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Ecological implications of intertidal mariculture: observed differences in bivalve community structure between farm and reference sites

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Summary



Despite recent growth in shellfish aquaculture in British Columbia, Canada, the impacts of common practices on non-target species are poorly understood. Two practices employed on clam farms to increase production of the exotic clam Venerupis philippinarum include the addition of juvenile ‘seed’ clams to the sediment and covering seeded clam beds with protective netting, ostensibly to exclude large mobile epibenthic predators.



We expected the effects of predator exclusion to be most evident among other bivalves, which made up more than 80% of the infaunal macrobenthos at all sites surveyed. A field study across three regions collected infaunal bivalve density and biomass data. We compared species richness, composition and abundances of communities between clam farms and reference sites, paired on the basis of physical characteristics such as sediment type, slope and aspect.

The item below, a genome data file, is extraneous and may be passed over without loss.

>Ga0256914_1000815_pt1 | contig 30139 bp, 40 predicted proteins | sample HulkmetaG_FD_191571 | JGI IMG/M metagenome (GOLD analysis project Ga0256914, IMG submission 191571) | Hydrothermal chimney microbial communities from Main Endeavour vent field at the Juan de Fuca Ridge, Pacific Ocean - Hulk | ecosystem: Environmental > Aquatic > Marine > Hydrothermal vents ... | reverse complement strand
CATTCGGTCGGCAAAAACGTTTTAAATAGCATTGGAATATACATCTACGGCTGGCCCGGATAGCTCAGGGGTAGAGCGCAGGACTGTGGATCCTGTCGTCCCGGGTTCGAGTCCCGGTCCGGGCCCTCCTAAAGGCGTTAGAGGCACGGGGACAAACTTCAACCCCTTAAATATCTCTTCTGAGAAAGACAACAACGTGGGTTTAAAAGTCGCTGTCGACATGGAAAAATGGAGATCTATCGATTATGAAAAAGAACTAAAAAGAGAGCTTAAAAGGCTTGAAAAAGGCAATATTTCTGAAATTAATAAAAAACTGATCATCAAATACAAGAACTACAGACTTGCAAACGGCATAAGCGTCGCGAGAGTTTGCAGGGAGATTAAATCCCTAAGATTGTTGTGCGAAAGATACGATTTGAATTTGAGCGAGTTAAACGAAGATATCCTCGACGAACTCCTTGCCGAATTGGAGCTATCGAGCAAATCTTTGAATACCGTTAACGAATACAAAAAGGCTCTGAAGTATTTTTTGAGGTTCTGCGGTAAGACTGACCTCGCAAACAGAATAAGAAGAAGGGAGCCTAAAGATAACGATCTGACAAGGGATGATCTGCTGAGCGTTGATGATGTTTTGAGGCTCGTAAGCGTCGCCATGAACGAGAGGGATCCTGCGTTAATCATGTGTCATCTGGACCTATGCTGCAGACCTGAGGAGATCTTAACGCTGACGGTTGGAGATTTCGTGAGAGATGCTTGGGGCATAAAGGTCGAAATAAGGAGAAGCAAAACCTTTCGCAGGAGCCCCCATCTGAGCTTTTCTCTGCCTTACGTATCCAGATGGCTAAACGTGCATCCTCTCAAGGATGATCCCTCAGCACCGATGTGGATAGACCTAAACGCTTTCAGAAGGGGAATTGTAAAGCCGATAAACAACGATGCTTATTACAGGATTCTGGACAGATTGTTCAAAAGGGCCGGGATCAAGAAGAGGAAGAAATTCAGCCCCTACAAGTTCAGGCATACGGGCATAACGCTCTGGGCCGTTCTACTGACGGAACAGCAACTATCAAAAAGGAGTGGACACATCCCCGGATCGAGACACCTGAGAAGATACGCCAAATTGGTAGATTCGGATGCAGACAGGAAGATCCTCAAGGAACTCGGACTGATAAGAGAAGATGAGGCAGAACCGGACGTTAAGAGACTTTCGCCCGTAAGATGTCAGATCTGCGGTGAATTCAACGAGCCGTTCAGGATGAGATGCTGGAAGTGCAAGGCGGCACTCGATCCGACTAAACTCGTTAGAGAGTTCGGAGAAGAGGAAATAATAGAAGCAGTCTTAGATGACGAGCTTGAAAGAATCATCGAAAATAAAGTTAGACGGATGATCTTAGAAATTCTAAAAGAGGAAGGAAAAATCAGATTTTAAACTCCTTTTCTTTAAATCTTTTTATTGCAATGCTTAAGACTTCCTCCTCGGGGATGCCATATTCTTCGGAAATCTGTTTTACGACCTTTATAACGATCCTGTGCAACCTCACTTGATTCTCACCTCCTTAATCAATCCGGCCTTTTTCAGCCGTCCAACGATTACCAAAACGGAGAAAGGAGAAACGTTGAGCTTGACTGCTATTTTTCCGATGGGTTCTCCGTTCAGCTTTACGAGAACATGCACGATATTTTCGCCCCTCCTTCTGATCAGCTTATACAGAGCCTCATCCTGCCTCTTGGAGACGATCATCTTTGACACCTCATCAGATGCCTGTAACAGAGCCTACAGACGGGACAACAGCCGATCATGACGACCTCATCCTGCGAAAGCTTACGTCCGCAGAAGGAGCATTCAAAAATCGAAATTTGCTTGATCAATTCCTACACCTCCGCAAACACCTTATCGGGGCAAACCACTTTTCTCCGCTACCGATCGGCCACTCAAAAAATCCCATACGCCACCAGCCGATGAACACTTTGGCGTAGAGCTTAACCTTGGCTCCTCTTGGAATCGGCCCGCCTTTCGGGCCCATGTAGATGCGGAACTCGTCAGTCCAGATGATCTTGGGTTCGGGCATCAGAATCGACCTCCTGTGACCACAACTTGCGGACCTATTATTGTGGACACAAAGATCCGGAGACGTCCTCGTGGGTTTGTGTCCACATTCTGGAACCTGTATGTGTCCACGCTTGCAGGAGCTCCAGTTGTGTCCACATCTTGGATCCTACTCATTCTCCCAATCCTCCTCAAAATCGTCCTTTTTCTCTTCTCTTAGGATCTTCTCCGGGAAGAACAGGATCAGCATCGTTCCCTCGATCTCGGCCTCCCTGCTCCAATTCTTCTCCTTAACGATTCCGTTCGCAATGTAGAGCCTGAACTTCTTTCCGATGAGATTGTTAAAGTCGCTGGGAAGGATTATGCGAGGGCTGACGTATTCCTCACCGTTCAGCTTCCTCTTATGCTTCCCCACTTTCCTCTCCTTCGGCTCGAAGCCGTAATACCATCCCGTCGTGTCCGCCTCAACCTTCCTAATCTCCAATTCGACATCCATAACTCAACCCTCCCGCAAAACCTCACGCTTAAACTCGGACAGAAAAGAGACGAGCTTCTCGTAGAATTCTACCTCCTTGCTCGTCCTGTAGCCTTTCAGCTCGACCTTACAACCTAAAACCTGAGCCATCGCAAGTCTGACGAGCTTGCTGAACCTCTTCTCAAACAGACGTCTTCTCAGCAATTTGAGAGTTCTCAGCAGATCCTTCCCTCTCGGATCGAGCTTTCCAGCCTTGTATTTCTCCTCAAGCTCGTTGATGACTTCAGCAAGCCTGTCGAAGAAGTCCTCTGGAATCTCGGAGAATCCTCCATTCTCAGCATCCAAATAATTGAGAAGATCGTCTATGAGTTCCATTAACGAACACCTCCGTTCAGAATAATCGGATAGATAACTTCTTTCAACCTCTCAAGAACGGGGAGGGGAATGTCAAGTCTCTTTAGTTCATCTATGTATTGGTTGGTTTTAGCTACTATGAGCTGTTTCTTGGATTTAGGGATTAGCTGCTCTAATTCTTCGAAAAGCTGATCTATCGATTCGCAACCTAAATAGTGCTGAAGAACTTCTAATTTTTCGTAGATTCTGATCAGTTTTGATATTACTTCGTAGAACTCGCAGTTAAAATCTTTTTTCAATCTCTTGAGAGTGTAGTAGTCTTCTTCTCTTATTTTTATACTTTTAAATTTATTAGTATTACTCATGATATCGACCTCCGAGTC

Venerupis philippinarum was the only species found in higher abundance on farm sites in low intertidal areas (227 ± 241·6 clams m−2, P= 0·02; 872·9 ± 792·9 g m−2, P= 0·037). Farmed sites showed no difference in mid-intertidal areas, nor in density of the other 25 bivalve species, although an increase would be expected if netting excluded important predators. Although statistically non-significant, there were indications that biomass of species other than V. philippinarum may have been lower on farm sites.



Bivalve species composition was not significantly different between farm and reference sites. Nevertheless, farm sites were more similar to each other as a group than reference sites, leading to a loss of regional distinctness that was evident among reference sites.



Synthesis and applications. Our findings support the hypothesis that predation and competition play minor roles in structuring communities in soft-bottomed environments. Given the potential for cumulative effects of seeding and netting at large scales, a precautionary approach is recommended in future development of intertidal clam aquaculture.

Journal of Applied Ecology (2007) 44, 495–505



doi: 10.1111/j.1365-2664.2007.01283.x
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Keywords: Venerupis philippinarum; bivalves; clam aquaculture; community structure; predator exclusion

Document Type: Research Article

Publication date: June 1, 2007

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